In this carol we find presented the events surrounding the presentation of the Good News (or Gospel) of Christ birth given by the angels to the shepherds.  It begins with the line, “Angels we have heard on high, sweetly singing or the plains.” The very name “angel” means messenger, and so the angel brought the message. The message referred to is found in Luke 2:10 – 12 were we read, “the angel said to them, ‘Do not be afraid. I bring you good news that will cause great joy for all the people. Today in the town of David a Savior has been born to you; he is the Messiah, the Lord. This will be a sign to you: You will find a baby wrapped in cloths and lying in a manger.'”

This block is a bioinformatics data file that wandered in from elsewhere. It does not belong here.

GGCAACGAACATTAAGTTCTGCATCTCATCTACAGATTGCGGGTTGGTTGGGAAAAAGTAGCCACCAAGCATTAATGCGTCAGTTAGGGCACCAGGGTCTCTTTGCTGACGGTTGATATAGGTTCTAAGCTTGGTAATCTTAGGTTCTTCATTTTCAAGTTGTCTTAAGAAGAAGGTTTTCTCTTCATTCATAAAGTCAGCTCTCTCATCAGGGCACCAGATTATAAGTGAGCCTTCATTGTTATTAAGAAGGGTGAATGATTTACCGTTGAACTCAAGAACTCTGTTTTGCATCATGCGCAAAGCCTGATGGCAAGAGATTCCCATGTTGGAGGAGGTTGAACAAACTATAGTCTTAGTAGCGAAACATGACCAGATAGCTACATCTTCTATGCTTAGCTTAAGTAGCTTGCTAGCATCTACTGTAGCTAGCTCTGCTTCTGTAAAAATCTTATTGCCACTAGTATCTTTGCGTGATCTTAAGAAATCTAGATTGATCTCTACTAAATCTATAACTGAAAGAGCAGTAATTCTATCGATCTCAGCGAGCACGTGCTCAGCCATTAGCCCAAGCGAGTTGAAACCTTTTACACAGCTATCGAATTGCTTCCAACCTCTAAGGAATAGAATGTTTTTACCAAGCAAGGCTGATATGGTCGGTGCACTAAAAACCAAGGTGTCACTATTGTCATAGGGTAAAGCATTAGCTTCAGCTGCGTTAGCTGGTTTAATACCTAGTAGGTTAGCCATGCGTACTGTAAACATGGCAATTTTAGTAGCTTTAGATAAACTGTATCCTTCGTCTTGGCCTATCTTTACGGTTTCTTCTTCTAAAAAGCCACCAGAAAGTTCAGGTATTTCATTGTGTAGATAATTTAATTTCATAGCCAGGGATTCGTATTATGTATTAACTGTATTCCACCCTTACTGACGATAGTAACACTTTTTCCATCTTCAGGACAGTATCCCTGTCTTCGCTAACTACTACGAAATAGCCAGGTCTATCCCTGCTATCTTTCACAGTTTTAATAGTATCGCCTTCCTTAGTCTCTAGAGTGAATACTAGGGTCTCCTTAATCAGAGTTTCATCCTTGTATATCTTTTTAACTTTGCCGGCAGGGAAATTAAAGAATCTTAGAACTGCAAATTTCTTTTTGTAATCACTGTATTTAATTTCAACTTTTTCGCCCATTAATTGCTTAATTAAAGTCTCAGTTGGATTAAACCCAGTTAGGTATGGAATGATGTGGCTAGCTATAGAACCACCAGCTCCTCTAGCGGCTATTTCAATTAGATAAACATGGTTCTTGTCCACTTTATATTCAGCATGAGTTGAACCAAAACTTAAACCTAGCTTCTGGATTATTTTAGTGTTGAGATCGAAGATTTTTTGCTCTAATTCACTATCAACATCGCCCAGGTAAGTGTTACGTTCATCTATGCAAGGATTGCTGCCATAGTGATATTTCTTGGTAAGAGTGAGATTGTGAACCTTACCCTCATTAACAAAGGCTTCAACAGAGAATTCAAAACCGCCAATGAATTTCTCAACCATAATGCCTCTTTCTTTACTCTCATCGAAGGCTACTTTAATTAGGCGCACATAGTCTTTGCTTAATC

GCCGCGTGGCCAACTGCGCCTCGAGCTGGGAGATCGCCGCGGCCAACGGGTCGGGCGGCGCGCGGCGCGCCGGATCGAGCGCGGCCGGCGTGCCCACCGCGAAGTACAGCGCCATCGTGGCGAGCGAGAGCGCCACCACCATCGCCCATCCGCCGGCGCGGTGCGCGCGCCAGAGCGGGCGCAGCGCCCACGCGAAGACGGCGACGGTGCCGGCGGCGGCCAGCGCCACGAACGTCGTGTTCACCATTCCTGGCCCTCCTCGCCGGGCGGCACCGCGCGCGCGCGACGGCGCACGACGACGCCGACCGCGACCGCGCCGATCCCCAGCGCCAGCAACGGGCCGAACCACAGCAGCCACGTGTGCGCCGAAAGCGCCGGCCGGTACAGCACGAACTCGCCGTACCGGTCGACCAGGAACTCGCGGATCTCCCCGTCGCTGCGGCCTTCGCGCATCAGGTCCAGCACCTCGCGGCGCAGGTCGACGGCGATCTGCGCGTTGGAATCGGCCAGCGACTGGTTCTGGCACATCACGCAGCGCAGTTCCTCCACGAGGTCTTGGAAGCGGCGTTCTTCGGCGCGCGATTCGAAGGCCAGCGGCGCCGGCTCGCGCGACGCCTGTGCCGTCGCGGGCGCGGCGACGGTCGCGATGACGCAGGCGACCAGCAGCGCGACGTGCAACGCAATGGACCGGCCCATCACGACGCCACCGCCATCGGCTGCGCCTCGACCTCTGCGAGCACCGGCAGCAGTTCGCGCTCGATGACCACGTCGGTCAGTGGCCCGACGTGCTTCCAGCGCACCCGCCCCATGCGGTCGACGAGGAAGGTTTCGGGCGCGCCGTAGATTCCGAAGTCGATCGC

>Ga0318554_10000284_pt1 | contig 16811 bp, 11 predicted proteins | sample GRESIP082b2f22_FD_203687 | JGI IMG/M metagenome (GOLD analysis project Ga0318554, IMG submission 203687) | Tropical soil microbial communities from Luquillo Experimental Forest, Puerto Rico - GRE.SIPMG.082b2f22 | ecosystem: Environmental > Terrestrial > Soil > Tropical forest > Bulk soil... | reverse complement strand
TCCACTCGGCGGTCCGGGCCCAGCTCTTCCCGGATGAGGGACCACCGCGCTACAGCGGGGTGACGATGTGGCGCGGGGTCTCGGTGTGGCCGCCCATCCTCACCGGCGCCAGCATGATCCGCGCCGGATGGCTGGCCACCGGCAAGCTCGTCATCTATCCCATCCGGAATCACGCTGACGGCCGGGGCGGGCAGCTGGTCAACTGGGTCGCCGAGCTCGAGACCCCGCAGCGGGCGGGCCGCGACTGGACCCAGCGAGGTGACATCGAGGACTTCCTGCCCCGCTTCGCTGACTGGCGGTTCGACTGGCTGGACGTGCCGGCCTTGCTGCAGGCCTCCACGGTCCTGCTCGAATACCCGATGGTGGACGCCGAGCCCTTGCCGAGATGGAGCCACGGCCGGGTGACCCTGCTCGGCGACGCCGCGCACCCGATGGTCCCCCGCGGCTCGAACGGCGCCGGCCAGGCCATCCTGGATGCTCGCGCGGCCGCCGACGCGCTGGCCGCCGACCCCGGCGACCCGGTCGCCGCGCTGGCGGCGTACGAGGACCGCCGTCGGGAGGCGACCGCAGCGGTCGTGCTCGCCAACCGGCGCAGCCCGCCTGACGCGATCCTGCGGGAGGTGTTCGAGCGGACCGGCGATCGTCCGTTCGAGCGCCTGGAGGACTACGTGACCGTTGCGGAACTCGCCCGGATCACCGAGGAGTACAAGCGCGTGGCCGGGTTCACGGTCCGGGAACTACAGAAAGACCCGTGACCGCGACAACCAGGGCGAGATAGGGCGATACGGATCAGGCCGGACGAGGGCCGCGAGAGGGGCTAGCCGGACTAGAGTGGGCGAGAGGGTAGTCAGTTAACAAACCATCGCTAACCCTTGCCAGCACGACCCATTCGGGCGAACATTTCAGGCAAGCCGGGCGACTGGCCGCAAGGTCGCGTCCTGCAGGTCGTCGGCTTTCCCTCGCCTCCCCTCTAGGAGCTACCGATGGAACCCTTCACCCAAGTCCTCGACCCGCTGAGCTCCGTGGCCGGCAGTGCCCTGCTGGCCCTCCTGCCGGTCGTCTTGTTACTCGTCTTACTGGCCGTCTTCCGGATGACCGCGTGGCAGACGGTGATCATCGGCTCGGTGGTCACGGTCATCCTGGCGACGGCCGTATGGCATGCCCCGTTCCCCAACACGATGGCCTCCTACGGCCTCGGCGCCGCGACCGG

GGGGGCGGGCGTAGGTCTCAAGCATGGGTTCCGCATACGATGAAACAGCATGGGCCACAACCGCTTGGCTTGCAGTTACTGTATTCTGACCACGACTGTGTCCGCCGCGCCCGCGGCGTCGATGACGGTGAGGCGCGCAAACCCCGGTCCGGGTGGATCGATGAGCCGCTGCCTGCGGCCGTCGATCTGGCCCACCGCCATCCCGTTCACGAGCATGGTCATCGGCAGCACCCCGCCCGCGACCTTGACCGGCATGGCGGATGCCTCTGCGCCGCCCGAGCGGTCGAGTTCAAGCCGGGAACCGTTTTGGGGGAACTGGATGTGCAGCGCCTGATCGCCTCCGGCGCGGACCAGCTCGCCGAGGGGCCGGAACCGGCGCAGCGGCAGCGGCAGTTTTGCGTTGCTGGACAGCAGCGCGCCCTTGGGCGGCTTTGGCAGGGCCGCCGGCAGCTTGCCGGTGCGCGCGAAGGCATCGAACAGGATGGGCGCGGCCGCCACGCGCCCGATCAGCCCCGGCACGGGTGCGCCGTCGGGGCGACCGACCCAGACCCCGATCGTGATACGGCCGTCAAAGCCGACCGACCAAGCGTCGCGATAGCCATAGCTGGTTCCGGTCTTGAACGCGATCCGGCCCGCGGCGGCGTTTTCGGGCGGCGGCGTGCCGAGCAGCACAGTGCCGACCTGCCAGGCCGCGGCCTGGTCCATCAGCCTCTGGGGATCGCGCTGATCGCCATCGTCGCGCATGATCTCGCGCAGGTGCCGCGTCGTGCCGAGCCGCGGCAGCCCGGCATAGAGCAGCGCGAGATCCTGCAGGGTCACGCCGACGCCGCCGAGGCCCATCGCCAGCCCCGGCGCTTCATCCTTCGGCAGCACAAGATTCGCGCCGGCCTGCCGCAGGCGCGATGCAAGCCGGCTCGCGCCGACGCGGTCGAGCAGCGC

This was a source of unmatched joy. Now ask yourself, what has been your response to the good news you have received?  You may have shouted with joy, had tears of happiness or been silent, unable to utter a sound.  The Heavenly host are no different, as Luke 2:13 – 14 tells us, “Suddenly a great company of the heavenly host appeared with the angel, praising God and saying, ‘Glory to God in the highest heaven, and on earth peace to those on whom his favor rests.'” In response to the great news that Jesus had been born, the angels in heaven could not restrain their joy and declared, “Gloria, in excelsis Deo!” That is “Glory to God in the highest!”